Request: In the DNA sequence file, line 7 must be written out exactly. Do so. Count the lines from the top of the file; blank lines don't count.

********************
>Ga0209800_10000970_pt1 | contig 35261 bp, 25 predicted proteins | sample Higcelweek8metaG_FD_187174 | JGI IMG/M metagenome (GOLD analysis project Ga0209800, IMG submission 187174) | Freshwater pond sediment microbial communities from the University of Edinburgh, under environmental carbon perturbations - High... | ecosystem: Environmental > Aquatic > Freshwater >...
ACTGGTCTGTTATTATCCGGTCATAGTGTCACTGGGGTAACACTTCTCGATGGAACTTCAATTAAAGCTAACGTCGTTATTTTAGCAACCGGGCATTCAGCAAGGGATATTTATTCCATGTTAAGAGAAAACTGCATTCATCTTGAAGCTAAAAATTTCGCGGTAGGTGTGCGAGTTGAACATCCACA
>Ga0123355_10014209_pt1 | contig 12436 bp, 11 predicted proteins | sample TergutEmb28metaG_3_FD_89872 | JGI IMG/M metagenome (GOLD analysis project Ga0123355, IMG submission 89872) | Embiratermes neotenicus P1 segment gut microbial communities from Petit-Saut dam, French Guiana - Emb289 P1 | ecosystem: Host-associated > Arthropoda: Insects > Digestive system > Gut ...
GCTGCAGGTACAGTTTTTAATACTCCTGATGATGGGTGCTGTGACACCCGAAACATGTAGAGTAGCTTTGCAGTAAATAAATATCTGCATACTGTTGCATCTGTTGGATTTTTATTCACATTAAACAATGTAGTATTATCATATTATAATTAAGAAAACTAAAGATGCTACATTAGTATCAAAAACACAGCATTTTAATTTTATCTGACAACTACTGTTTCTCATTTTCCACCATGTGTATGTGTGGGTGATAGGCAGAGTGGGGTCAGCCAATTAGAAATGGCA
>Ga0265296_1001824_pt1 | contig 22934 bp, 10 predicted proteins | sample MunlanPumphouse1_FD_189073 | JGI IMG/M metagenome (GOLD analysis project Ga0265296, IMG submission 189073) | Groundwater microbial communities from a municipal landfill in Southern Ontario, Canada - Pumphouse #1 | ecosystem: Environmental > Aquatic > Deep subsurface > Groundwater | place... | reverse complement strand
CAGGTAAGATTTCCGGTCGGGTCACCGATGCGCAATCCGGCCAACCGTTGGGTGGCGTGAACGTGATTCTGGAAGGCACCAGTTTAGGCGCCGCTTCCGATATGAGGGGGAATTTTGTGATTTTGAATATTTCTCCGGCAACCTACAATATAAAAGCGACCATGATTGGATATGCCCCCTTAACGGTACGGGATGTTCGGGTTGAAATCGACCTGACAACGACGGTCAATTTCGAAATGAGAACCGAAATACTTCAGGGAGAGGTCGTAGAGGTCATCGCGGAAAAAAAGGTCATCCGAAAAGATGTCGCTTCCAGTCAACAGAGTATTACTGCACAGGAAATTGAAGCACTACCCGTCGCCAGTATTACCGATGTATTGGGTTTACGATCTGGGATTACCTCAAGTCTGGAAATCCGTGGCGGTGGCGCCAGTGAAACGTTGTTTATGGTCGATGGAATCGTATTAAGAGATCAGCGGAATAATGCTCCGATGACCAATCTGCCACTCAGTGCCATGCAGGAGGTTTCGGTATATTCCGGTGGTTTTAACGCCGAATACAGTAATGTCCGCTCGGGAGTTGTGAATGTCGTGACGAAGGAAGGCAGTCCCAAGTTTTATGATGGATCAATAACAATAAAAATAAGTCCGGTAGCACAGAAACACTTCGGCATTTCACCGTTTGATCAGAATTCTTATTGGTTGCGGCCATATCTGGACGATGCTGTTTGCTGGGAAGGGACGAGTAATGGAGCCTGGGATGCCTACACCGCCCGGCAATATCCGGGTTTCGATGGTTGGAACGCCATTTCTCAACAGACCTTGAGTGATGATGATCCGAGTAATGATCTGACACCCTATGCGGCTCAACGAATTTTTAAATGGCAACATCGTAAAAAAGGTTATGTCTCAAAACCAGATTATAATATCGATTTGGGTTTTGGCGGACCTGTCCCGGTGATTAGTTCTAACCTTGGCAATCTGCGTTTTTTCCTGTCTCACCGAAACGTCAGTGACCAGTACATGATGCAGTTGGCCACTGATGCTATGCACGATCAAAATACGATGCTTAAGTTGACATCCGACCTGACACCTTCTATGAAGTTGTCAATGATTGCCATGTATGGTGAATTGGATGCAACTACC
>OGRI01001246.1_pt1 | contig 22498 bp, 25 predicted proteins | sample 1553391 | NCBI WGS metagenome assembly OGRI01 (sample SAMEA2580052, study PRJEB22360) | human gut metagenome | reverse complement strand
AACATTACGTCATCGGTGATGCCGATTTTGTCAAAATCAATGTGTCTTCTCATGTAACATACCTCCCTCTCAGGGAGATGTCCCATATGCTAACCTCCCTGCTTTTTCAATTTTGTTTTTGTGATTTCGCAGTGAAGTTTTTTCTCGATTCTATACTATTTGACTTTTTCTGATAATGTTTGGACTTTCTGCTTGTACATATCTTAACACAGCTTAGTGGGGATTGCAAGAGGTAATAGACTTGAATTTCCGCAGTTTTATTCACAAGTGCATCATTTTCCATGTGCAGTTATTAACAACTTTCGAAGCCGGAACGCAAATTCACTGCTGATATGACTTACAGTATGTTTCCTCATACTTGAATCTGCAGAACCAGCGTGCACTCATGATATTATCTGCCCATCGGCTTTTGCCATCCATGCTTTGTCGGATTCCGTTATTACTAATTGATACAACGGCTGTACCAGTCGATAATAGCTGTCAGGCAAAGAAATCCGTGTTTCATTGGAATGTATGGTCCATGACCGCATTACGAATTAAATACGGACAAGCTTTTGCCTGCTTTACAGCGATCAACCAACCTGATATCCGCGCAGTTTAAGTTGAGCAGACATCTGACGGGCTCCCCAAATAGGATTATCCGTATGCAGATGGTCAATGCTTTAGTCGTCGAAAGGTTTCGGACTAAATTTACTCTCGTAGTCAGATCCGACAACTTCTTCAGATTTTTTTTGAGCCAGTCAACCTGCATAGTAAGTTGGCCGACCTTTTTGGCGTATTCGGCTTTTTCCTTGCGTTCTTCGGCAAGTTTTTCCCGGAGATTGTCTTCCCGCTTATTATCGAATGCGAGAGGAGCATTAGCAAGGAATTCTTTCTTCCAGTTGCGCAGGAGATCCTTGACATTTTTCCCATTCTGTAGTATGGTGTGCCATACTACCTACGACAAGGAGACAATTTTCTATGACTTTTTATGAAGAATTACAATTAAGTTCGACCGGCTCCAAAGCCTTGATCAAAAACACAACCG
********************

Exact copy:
>OGRI01001246.1_pt1 | contig 22498 bp, 25 predicted proteins | sample 1553391 | NCBI WGS metagenome assembly OGRI01 (sample SAMEA2580052, study PRJEB22360) | human gut metagenome | reverse complement strand